Noriaki Ito is a Shin Buddhist priest at the Higashi Honganji Buddhist Temple in Little Tokyo, Los Angeles. Last year he was appointed as a bishop of his organization’s North America District. Due to his new responsibilities, Ito retired from his position as a meditation teacher at Occidental College, which is where I met him as a student five years ago.
In addition to being a Buddhist priest, Ito is also a passionate sports fan. We recently exchanged emails about his take on the NBA Finals, and possible connections between Buddhism and basketball.
What did you think of the NBA Finals? I thought that this year’s finals was excellent. The whole playoffs were exciting—San Antonio and Orlando getting knocked off in the first round, the Lakers going down in four straight, Memphis almost getting past Oklahoma City in the semis, and then finally the showdown between Dallas and Miami. In the finals, the momentum kept shifting with games being decided in the final minutes, until game five when Dallas finally started to show its superiority. Every game was hard fought, every game could have gone either way. The result showed that three stars do not make a team. Carlisle was surprisingly good. Dallas had the complete team and deserved to win.
Were you happy that Dallas won? I was happy with the result. A friend of mine rooted against Dallas because they swept our beloved Lakers. But Dallas was the underdog and I’d come to like and respect Dirk, Terry, Kidd, and the guys like Barea. They were on a mission. It seemed like Miami thought they could breeze through them. As a longtime Lakers fan, I was hoping for the second three-peat and therefore wasn’t happy with what LeBron and Riley orchestrated during the off-season. As many predicted, the Heat just didn’t have the supporting players to pull out a championship.
What did you think of the play of Dirk Nowitzki? I wish the Lakers could have Dirk. He was not going to lose this time around. Although he didn’t play well the first three quarters, he did what he needed to do in the fourth to ensure a victory. Miami played him so tough, and yet he kept making those impossible shots. There was no question about who would get the MVP trophy. I liked what he said about finally winning after 13 years. He said, if he had won a championship early in his career, maybe he wouldn’t have worked as hard as he did every off season to get himself ready, to become a better ballplayer and teammate as he did. That’s coming from the wisdom he picked up over the years.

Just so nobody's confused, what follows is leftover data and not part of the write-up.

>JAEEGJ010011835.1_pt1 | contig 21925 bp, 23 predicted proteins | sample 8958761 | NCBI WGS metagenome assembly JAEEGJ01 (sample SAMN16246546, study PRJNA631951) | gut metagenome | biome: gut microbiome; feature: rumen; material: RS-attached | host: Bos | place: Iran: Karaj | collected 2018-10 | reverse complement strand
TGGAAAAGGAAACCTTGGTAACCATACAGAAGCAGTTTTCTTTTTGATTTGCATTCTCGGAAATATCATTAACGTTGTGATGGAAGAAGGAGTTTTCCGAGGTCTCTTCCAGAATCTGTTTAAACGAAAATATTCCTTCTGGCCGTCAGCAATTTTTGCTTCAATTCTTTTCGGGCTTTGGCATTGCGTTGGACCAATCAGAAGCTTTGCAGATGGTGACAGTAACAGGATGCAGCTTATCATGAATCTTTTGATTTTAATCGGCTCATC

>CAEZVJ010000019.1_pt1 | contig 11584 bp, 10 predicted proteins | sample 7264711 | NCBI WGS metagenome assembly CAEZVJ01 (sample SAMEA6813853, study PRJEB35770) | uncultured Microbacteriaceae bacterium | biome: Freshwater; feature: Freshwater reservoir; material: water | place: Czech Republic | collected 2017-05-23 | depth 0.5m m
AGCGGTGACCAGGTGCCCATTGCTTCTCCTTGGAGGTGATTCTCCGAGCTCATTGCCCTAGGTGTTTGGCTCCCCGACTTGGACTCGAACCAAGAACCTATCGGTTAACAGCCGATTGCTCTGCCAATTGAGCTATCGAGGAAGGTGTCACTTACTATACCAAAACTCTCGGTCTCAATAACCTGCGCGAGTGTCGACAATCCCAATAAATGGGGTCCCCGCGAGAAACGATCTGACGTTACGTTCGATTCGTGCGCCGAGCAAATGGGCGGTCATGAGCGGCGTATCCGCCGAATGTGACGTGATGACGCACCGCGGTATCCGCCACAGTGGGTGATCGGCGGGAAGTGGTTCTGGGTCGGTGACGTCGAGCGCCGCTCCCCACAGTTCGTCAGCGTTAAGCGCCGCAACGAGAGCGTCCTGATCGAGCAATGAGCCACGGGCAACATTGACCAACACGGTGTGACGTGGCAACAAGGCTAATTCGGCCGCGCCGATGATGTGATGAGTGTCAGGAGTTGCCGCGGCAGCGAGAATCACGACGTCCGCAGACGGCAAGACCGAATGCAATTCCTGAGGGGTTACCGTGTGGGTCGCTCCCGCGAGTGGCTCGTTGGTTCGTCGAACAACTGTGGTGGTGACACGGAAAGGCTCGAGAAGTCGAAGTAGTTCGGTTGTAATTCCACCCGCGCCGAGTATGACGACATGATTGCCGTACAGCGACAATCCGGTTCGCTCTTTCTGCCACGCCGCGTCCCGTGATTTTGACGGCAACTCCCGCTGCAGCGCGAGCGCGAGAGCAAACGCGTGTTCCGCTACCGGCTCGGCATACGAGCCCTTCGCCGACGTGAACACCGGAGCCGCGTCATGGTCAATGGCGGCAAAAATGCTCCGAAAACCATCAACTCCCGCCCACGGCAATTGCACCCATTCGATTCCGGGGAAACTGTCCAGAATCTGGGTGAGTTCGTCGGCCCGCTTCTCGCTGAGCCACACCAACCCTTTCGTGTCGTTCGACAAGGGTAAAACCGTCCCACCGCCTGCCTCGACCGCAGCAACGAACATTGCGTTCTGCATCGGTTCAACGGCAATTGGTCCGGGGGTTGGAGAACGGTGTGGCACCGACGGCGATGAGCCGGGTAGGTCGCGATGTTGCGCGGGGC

One of the reasons I found myself rooting against the Heat is that I have been unimpressed with some of the things that LeBron James has said and done off the court. A friend of mine argues that by attaching myself to the narratives of the people playing the game I’m missing what matters most: the game itself. In your opinion, should off-the-court stuff influence how we watch the game? A very good question. While I do agree that the media goes overboard in scrutinizing the personal lives of our pro—and even college—athletes, it makes the competition more exciting. Many Lakers fans don’t like the public persona of Kobe Bryant. They want him to be more friendly, to be more willing to share his life with everyone. We don’t expect that among people who aren’t in the spotlight and so I believe we should let them maintain personal privacy. If we didn’t have Barkley and others giving us their opinions about everybody and everything, it would make sports more dull. I agree, though, that LeBron says and does things that make him less popular. Last night, he did take the blame for the loss. But as one reporter noted, it was all about him. He lost in 2007 and he lost again this year. His comments about his critics was uncalled for—those who criticize him have to go back to their miserable lives while he with his millions can still enjoy the good life even if he’s a loser. What I feel, though, is sorry for him. At the beginning of this season, and I think again at the beginning of the Finals, people were crowning him as the next Kobe, the next MJ—the new era has arrived. But through his poor showing in all of the fourth quarters, it showed that he’s not ready. In general, what we—the sports public—want are superstars who rise above the game AND who are decent human beings who can be humble and practice self-evaluation. We want stars that can be good winners and good losers. I don’t know. Maybe it’s only me.